- She paid off credit card debts, paid The Receiver General of Canada, Canadian Tire and others
- She removed the fraudulent cheuqes from the bank statements when they arrived and altered the statements to cover her tracks
- She doctored letters requesting the transfer of funds from a private trust account in Los Angeles to the firm’s pooled trust accounts in Calgary
A pre-sentence report by a forensic psychologist stated that she stole the money initially ‘because she could’ and that it ‘gave her a rush’.
OK..so what lessons are there in this case for partners, lawyers, administrators and accounting departments?
For one, being a large and trusted firm does not exempt you from the possibility of internal embezzlement. Bennett Jones is a large and trusted firm in every definition of the word.
Two, all trust accounts need to be under the full control of the accounting department. Reading between the lines, the legal assistant had access to both the bank statements and the cheques for a separate or private trust account that was the responsibility of a lawyer of Bennett Jones but was not under the full control of their accounting department. The best practice separation of duties and roles was, for some reason, not followed in this case. The safeguards that should be built into every accounting department were somehow bypassed.
Three, you can’t trust everyone, all of the time. There is a small minority of people who will succumb to temptation if the systems allow them to do so.
While Bennett Jones suffered a monetary loss, no doubt the damage to their reputation was worth far more…however, they chose to come forward and deal with the situation rather than dealing with it privately. To their credit, they chose to show everyone their honesty and told the truth, even in the face of full public scrutiny.
♫ I’ve been taking care of business, it’s all mine
Taking care of business and working overtime…♫
Words and music by: Randy Bachman.
LawPro Magazine (August 2008) has just hit the streets. In this latest issue celebrating the 10th anniversary of PracticePro, the risk management, claims prevention and law practice management initiative for LawPro, the wholly-owned insurance company providing professional liability insurance to the lawyers of the Law Society of Upper Canada, my friend, colleague and director of PracticePro Dan Pinnington took an innovative approach to this issue of LawPro. Along with articles looking at the increasing amount of attempted fraud against lawyers and such, Dan invited your humble scribe to contribute to a collaborative series of articles by such luminaries as Simon Chester, Connie Crosby, Dominic Jaar, Richard Potter QC and Steve Matthews. These articles all dealt with the central question: “What are the 10 Critical Issues facing the Legal Profession.”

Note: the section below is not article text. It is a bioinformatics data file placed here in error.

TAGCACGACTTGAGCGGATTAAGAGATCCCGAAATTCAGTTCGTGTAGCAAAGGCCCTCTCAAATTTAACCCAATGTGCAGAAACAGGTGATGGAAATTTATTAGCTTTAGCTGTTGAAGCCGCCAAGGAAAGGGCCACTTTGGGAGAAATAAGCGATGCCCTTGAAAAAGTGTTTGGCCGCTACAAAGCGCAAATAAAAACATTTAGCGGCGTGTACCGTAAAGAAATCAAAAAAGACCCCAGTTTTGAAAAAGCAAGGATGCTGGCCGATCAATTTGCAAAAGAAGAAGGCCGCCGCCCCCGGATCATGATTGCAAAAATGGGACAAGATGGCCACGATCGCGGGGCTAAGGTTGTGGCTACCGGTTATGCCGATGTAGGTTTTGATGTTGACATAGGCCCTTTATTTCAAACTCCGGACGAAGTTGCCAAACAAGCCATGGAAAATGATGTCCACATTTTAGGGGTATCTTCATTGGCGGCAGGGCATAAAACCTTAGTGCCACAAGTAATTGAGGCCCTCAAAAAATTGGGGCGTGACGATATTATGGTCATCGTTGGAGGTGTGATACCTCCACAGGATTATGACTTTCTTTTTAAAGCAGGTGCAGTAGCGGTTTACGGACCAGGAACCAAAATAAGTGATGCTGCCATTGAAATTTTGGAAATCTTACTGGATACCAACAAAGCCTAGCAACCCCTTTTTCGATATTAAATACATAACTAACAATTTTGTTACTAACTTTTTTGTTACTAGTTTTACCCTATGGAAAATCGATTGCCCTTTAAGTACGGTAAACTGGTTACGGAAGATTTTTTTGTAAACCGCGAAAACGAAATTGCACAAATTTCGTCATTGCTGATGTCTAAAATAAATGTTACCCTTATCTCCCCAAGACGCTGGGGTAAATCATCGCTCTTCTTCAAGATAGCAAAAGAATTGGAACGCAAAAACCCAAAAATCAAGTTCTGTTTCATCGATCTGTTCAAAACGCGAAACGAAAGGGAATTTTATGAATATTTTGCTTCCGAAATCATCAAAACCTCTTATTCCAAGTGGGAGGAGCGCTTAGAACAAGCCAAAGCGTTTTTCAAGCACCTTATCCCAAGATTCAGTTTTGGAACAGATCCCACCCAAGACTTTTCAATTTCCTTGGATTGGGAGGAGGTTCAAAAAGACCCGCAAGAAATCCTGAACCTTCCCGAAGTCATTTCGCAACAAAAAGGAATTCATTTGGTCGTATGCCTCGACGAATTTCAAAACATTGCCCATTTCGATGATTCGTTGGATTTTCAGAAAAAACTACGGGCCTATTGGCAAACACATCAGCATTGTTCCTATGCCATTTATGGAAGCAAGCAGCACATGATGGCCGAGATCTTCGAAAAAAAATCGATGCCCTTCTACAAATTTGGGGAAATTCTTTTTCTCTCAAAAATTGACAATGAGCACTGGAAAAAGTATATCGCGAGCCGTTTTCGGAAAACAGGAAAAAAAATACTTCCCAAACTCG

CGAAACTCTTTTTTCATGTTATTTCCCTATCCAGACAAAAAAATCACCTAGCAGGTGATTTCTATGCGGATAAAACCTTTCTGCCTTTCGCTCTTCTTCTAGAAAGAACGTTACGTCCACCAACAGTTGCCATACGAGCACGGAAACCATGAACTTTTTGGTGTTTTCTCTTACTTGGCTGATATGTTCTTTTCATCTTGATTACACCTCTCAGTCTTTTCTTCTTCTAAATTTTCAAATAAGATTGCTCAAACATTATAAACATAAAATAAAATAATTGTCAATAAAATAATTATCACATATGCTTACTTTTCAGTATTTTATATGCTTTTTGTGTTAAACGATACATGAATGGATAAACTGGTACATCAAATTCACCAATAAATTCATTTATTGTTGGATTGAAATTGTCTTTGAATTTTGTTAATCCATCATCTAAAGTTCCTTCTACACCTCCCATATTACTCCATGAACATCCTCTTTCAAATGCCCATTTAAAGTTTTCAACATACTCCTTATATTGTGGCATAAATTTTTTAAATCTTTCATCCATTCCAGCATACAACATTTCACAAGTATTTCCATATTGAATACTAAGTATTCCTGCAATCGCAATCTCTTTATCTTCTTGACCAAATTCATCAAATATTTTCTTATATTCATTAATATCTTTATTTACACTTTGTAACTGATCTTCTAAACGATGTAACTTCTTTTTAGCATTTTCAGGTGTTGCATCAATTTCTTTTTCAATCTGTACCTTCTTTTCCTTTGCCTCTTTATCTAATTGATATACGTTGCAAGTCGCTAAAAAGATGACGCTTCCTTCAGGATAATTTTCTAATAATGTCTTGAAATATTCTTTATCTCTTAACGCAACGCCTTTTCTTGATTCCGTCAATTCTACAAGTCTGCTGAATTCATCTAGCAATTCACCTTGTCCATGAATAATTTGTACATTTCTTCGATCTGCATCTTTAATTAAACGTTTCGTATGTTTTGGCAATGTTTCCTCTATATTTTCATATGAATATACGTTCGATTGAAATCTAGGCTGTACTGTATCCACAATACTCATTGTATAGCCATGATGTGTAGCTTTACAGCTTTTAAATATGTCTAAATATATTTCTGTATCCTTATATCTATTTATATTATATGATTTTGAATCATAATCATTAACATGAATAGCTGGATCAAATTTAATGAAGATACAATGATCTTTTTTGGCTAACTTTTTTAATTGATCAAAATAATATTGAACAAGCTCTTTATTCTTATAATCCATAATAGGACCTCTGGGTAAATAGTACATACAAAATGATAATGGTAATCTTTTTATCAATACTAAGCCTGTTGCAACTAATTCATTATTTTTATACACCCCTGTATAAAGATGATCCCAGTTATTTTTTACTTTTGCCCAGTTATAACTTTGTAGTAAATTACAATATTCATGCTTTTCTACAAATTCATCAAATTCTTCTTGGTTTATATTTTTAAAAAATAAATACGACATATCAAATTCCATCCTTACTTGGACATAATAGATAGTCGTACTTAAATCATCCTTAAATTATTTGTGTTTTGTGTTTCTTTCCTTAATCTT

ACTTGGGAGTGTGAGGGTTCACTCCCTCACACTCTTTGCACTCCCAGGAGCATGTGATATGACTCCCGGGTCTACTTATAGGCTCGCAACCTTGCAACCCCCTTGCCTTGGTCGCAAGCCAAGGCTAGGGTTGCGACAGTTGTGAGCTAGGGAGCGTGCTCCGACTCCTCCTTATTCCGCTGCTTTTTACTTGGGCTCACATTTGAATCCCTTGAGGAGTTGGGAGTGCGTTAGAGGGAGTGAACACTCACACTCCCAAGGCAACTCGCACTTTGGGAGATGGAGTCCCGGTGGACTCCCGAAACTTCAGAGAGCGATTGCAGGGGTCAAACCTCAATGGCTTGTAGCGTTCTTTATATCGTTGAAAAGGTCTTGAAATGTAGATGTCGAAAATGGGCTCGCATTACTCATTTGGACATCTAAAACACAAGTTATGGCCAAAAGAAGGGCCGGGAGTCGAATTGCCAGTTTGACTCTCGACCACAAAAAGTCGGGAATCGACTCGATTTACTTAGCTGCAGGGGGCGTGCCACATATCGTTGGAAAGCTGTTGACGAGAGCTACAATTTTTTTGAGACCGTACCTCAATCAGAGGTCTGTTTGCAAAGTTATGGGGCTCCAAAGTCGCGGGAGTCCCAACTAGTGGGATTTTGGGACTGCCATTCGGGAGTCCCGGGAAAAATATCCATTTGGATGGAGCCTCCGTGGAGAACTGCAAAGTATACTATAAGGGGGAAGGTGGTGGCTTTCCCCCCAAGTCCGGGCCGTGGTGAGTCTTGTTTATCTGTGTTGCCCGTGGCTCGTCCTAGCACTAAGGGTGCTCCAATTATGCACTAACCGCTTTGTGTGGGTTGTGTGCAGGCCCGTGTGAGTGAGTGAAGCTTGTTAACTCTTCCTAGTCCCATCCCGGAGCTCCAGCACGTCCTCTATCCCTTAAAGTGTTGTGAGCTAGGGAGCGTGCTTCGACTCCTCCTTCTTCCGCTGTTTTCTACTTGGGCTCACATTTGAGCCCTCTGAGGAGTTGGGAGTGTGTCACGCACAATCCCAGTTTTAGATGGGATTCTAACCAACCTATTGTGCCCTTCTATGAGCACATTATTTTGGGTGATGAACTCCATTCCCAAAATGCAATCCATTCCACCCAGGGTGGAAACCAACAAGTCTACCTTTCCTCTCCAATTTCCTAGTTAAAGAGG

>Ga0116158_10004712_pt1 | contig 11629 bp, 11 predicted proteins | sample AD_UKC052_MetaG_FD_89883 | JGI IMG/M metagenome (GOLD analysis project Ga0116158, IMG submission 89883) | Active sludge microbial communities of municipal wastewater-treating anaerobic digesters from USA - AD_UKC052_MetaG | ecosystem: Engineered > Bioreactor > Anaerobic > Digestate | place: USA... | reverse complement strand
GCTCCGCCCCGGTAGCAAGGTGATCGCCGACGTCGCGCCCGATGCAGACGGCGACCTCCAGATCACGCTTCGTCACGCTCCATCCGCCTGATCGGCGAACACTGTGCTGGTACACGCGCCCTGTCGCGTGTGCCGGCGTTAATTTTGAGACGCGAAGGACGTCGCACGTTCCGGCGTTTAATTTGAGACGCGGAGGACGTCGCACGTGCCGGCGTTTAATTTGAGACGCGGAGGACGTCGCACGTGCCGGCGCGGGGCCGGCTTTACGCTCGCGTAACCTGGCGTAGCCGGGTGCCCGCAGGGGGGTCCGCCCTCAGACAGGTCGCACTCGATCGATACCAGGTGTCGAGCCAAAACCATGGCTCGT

This was a wonderful collaboration and I thoroughly enjoyed the opportunity to be a contributor. Of course to see what everyone wrote, you will have to visit the article on the web which can be found here.
I wish to say thanks! to my fellow contributors and I hope we can do this all again…(I rather suspect while we were taking care of business we were all also working overtime…)…
♫ Start a little conversation now, it’s alright, just take five, just take five…♫
I have been a fan of OnPoint Law Corporation’s “Take Five Newsletter” for some time. This free monthly resource summarizes 5 key cases from the British Columbia Court of Appeal in a clean, easy to read email. The latest version (August 2008) dealt with the Robertson v Slater Vecchio case regarding firewalls when lawyers transfer between firms and the implementation of the Law Society’s conflict guidelines in this regard.
Hats off to Sarah Picciotto and the rest of her legal research team at OnPoint Law Corporation! She is at the forefront of lawyers using off-site contract services in a cost-effective manner. You can subscribe to the Take Five newsletter by sending an email to: email@example.com. It’s alright – just take five!